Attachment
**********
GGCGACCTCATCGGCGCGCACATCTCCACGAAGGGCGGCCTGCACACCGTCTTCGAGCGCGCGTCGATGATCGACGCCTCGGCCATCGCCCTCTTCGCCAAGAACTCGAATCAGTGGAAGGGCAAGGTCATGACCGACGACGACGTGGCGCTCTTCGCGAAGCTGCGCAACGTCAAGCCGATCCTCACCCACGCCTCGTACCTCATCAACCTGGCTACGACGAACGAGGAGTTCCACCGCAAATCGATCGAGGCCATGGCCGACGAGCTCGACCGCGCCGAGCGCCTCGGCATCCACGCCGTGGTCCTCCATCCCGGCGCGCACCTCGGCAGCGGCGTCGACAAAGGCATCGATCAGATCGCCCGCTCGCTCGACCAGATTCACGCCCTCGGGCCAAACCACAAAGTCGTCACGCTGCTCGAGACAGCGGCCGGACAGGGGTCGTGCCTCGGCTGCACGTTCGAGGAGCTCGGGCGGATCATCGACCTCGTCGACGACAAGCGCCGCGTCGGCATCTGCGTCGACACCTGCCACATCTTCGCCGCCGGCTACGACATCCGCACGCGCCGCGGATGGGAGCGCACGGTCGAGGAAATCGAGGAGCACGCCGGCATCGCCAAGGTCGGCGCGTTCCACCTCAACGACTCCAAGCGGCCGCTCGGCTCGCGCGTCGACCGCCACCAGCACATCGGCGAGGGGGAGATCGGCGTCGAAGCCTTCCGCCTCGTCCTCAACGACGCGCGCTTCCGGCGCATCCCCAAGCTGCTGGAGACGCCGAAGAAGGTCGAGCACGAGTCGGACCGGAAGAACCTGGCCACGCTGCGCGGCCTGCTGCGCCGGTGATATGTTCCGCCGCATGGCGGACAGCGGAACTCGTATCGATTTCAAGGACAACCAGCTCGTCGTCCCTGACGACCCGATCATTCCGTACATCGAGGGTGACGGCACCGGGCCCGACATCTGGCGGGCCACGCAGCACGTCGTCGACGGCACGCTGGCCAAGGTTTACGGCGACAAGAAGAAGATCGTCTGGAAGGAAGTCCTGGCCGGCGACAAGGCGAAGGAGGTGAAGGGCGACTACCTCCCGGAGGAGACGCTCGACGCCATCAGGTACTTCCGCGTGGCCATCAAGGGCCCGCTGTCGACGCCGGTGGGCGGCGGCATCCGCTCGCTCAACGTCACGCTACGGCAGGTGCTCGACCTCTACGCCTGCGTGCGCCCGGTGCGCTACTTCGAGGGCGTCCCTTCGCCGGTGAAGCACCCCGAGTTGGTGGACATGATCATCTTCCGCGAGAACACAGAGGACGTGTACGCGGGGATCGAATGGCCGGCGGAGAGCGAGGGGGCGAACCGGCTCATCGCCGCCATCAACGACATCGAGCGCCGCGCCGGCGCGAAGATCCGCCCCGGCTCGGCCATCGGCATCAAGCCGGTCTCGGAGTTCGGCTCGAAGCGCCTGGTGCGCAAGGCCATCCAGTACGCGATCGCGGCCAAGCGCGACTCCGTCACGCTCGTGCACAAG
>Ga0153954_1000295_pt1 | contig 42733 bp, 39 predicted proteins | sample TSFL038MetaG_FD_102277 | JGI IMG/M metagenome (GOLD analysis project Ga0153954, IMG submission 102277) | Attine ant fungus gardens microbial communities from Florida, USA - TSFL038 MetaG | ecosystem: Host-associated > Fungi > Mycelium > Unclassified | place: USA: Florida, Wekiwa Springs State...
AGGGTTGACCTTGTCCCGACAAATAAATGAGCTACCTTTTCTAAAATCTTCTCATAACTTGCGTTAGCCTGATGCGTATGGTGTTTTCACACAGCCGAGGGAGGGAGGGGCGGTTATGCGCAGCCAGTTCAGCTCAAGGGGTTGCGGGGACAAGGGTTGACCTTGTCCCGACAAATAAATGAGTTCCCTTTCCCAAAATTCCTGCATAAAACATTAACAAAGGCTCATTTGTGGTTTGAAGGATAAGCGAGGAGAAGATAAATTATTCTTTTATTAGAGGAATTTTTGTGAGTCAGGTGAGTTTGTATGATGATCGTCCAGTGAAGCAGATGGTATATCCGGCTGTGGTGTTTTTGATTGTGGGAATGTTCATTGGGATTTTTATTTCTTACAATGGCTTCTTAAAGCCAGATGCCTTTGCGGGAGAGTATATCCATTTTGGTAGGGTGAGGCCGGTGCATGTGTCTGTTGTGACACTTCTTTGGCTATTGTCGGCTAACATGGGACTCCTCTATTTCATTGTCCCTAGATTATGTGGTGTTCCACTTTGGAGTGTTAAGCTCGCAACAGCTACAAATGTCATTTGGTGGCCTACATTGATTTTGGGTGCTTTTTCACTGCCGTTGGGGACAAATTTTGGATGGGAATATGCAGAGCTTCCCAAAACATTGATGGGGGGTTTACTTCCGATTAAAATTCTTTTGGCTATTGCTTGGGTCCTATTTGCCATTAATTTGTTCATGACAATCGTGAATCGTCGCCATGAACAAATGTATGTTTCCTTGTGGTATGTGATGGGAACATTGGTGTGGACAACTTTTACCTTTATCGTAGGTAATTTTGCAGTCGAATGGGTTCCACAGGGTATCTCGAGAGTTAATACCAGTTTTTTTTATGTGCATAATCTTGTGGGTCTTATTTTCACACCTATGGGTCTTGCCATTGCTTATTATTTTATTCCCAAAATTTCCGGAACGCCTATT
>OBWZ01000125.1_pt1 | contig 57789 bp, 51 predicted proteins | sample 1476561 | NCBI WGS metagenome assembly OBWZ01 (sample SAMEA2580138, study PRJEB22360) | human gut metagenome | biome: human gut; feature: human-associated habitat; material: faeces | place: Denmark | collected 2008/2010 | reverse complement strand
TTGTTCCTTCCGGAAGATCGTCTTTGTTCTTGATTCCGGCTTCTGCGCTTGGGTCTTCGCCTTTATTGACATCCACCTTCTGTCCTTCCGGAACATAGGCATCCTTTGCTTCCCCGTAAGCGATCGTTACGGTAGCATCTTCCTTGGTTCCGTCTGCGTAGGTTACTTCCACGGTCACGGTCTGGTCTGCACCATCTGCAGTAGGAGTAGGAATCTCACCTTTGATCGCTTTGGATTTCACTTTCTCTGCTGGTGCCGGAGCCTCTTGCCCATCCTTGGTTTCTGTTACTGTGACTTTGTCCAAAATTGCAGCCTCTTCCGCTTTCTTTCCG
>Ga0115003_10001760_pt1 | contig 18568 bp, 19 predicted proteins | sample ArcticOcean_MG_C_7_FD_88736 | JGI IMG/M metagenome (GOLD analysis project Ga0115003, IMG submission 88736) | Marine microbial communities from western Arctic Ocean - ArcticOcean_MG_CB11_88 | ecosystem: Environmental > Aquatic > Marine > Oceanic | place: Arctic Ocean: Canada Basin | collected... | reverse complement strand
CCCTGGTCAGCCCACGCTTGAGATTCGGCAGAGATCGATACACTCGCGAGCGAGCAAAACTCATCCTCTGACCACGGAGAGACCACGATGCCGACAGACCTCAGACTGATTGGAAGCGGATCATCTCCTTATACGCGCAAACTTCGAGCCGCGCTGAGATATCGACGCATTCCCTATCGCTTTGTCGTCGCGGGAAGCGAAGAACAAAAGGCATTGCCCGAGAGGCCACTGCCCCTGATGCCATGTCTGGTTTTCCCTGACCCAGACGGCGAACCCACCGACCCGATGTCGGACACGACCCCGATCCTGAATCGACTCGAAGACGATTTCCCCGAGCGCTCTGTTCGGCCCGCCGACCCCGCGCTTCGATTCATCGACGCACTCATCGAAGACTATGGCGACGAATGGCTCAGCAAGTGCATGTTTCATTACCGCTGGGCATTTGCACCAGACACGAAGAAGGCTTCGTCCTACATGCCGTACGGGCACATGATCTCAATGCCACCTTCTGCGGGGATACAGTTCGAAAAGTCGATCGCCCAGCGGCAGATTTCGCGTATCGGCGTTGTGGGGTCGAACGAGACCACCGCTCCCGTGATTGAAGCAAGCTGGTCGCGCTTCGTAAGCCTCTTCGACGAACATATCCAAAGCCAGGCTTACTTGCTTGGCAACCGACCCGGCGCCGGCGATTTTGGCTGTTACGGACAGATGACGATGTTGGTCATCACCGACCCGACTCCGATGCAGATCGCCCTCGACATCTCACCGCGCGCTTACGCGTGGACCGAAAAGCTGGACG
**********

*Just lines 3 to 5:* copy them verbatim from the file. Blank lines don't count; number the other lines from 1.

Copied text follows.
AGGGTTGACCTTGTCCCGACAAATAAATGAGCTACCTTTTCTAAAATCTTCTCATAACTTGCGTTAGCCTGATGCGTATGGTGTTTTCACACAGCCGAGGGAGGGAGGGGCGGTTATGCGCAGCCAGTTCAGCTCAAGGGGTTGCGGGGACAAGGGTTGACCTTGTCCCGACAAATAAATGAGTTCCCTTTCCCAAAATTCCTGCATAAAACATTAACAAAGGCTCATTTGTGGTTTGAAGGATAAGCGAGGAGAAGATAAATTATTCTTTTATTAGAGGAATTTTTGTGAGTCAGGTGAGTTTGTATGATGATCGTCCAGTGAAGCAGATGGTATATCCGGCTGTGGTGTTTTTGATTGTGGGAATGTTCATTGGGATTTTTATTTCTTACAATGGCTTCTTAAAGCCAGATGCCTTTGCGGGAGAGTATATCCATTTTGGTAGGGTGAGGCCGGTGCATGTGTCTGTTGTGACACTTCTTTGGCTATTGTCGGCTAACATGGGACTCCTCTATTTCATTGTCCCTAGATTATGTGGTGTTCCACTTTGGAGTGTTAAGCTCGCAACAGCTACAAATGTCATTTGGTGGCCTACATTGATTTTGGGTGCTTTTTCACTGCCGTTGGGGACAAATTTTGGATGGGAATATGCAGAGCTTCCCAAAACATTGATGGGGGGTTTACTTCCGATTAAAATTCTTTTGGCTATTGCTTGGGTCCTATTTGCCATTAATTTGTTCATGACAATCGTGAATCGTCGCCATGAACAAATGTATGTTTCCTTGTGGTATGTGATGGGAACATTGGTGTGGACAACTTTTACCTTTATCGTAGGTAATTTTGCAGTCGAATGGGTTCCACAGGGTATCTCGAGAGTTAATACCAGTTTTTTTTATGTGCATAATCTTGTGGGTCTTATTTTCACACCTATGGGTCTTGCCATTGCTTATTATTTTATTCCCAAAATTTCCGGAACGCCTATT
>OBWZ01000125.1_pt1 | contig 57789 bp, 51 predicted proteins | sample 1476561 | NCBI WGS metagenome assembly OBWZ01 (sample SAMEA2580138, study PRJEB22360) | human gut metagenome | biome: human gut; feature: human-associated habitat; material: faeces | place: Denmark | collected 2008/2010 | reverse complement strand
TTGTTCCTTCCGGAAGATCGTCTTTGTTCTTGATTCCGGCTTCTGCGCTTGGGTCTTCGCCTTTATTGACATCCACCTTCTGTCCTTCCGGAACATAGGCATCCTTTGCTTCCCCGTAAGCGATCGTTACGGTAGCATCTTCCTTGGTTCCGTCTGCGTAGGTTACTTCCACGGTCACGGTCTGGTCTGCACCATCTGCAGTAGGAGTAGGAATCTCACCTTTGATCGCTTTGGATTTCACTTTCTCTGCTGGTGCCGGAGCCTCTTGCCCATCCTTGGTTTCTGTTACTGTGACTTTGTCCAAAATTGCAGCCTCTTCCGCTTTCTTTCCG